The teachings of Paul are among the most influential in the evolution of Chrisianity though he saw himself as a humble preacher, rather than a scholar or architect. His mission was simply to spread the word of Jesus and God.

We first encounter Paul in the Bible shortly after the crucifixion of Jesus He is known as Saul of Tsarus and is a persecutor of the early Christians though he seems to have stopped short of actually killing any of them himself. But on the road to Damascus he has a vision of Jesus that leaves him blind for three days and on recovering his sight he converts of Christianity.

The second reading is from Romans 13 8-14 where Paul declares in the opening verse that the only obligation we have is to love each other. He echoes in part the words of Jesus in Matthew 22 36-46 who said that the second most important commandment was “To love your neighbour as yourself” The first and most important being to love and worship God.

Paul’s reasoning is that you will not harm someone you truly love and so other commandments will automatically fall into place. You will not murder your neighbour if you love them as yourself or steal from them or damage their property of goods or use them to commit adultery and so on. The driving force of Christianity and a better world is love.

The passage goes on to talk about the imminent second coming of Christ which was Paul’s fervent belief though obviously it would seem not to have happened yet.

I was very tempted to leave out the last two verses of the reading. Paul says very severely no orgies, no drunkenness, no immorality, no indecency no fighting or jealously and I thought does our church really need to be told this and quite honestly I could do without it. And we all know that Paul can go on a bit, he’s of his era but he’s still very old fashioned and narrow in his views and elsewhere he has said that women should not speak or teach in church and in fact should obey their husbands without question, oh if only, and in general be completely subordinate. There’s hardly a man or woman in the modern world who believes that. Some of our best preachers and leaders have been women. I personally share this latter view.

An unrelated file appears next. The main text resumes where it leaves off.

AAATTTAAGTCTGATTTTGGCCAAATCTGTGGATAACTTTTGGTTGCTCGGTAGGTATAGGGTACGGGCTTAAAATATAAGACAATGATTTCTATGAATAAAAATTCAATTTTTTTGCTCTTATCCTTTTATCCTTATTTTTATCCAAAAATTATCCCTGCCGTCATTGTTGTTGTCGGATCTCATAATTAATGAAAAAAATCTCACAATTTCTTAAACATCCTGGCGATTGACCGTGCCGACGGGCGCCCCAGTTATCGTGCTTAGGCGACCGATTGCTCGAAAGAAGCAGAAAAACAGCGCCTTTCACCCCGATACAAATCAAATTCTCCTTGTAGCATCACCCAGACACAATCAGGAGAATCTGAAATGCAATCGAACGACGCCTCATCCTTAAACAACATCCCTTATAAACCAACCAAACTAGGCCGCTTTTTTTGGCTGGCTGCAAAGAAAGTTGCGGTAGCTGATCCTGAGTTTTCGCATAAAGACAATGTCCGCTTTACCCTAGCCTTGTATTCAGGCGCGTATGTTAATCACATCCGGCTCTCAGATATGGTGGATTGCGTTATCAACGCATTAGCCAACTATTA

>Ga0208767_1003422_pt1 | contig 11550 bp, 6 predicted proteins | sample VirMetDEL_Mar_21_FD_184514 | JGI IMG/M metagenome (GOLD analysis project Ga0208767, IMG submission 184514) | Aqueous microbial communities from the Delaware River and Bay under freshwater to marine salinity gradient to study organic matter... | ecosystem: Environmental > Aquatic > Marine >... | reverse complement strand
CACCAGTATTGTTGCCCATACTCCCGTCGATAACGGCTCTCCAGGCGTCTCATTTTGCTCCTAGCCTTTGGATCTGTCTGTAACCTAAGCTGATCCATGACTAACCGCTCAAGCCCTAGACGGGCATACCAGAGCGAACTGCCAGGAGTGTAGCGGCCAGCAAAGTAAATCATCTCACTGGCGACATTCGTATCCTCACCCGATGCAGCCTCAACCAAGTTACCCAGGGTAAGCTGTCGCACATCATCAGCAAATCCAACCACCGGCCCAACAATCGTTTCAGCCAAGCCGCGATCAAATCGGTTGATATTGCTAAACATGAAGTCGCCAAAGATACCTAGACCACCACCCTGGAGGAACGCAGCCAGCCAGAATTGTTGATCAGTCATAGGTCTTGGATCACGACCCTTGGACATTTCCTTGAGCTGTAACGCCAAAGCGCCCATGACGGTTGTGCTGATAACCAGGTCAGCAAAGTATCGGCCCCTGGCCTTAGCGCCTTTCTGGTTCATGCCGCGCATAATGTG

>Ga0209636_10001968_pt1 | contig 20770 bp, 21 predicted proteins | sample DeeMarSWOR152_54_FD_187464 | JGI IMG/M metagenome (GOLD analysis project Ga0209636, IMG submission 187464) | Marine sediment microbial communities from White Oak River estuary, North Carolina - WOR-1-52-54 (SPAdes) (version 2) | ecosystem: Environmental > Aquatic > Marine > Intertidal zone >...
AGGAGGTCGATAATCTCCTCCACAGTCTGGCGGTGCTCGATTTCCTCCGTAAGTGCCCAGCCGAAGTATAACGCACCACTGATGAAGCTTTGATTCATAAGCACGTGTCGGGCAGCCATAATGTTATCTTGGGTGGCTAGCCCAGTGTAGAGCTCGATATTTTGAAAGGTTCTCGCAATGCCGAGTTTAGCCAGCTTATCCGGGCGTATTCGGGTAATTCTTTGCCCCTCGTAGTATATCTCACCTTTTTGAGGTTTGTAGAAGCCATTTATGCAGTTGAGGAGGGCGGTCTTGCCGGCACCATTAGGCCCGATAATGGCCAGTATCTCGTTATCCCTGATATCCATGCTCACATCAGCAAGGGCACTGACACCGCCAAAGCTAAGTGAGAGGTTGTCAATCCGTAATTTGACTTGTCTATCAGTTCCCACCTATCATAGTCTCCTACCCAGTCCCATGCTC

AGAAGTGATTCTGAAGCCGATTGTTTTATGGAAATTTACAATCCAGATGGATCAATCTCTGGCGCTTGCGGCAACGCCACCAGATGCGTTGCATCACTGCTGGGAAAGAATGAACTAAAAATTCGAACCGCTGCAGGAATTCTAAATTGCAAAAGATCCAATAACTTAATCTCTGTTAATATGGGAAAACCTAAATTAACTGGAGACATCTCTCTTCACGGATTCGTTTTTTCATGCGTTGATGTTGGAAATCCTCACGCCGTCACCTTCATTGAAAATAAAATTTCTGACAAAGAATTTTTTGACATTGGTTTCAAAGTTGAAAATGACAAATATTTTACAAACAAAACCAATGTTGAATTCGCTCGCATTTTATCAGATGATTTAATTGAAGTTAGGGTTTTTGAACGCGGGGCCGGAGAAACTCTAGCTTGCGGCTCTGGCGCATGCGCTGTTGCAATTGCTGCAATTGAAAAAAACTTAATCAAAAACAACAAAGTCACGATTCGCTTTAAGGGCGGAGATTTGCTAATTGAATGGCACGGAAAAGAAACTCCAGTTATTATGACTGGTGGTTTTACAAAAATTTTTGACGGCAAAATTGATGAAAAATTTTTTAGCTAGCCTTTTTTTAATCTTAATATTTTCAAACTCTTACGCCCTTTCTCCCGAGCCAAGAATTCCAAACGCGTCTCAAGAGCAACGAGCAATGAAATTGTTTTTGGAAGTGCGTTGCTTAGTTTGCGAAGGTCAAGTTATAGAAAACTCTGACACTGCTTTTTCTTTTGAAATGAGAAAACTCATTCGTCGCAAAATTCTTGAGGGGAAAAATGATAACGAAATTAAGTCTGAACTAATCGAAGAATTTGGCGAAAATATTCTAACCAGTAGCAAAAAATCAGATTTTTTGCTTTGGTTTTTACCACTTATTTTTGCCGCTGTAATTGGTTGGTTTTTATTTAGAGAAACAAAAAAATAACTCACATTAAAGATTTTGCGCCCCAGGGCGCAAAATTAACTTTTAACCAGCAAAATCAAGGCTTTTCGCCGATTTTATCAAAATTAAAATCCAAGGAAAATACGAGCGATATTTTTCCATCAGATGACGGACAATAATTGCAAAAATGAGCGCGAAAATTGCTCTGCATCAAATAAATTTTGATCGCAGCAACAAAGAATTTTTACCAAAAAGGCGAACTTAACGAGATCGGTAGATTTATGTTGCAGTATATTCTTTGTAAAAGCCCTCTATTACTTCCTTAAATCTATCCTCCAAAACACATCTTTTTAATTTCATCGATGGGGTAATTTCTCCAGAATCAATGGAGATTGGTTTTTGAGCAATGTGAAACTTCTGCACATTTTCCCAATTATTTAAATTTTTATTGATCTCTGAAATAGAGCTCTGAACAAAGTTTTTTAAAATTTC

Maybe what we should do is just take the best bits of Paul and ignore the rest. Pretend it is not there.

My problem with that is that in general I don’t approve of those who only quote the bits of the bible that support their point of view. That’s open to abuse. The Bible is an enormous collection of writing, some of it contradictory, some of it quite bloodthirsty and we wonder is it giving us a good example. But I rather think that those who teach have a duty to tell us the whole story and be willing to share everything that is in the Bible.

Another factor is the view of Biblical scholars. Volumes and volumes have been written about Paul. I certainly have not read it all or anywhere near. But a common view is that Paul is perhaps not as severe or narrow as he might appear.

The reasoning is that he never actually sat down to write a book or treatise declaring how all churches and Christians should organise and conduct themselves. What he wrote were hundreds or maybe thousands of individual letters which were later compiled into books but that is not atall the same thing. His letters were addressed to specific people in specific churches and were concerned with specific local issues within those churches. They were not necessarily written as a declaration of universal laws to be applied in all circumstances forevermore. Some of them seem more positive on the role of women than others. I’m no scholar

But I try to see if there is anything in this where all Christians might agree. I go back to the opening verse and the sentiment love your neighbour as yourself because you will not do harm to those you love. I don’t think Paul is a misogynist or woman hater, he would not wish to harm or repress anyone or do anything to obstruct the Lord’s message.

When he uses words such as orgy indecency, immorality he’s mentioning things that would do harm to others. So his main message is perhaps that whatever your pleasure, whatever you need to unwind or relax it should never be anything that would do harm to others ie abuse the helpless, exploit the weak and so on.

We all live in different households and I’m sure hold different views on what is acceptable conduct and behaviour all the way from what is a fair allocation of cleaning duties in the house, to what consenting adults can do in private. But we would all agree that whatever you do it must not harm other people and if you love the world and it’s people you would not wish them any harm.


Jesus was often a guest. He shared many meals with his friends, and they long remembered his words at the table.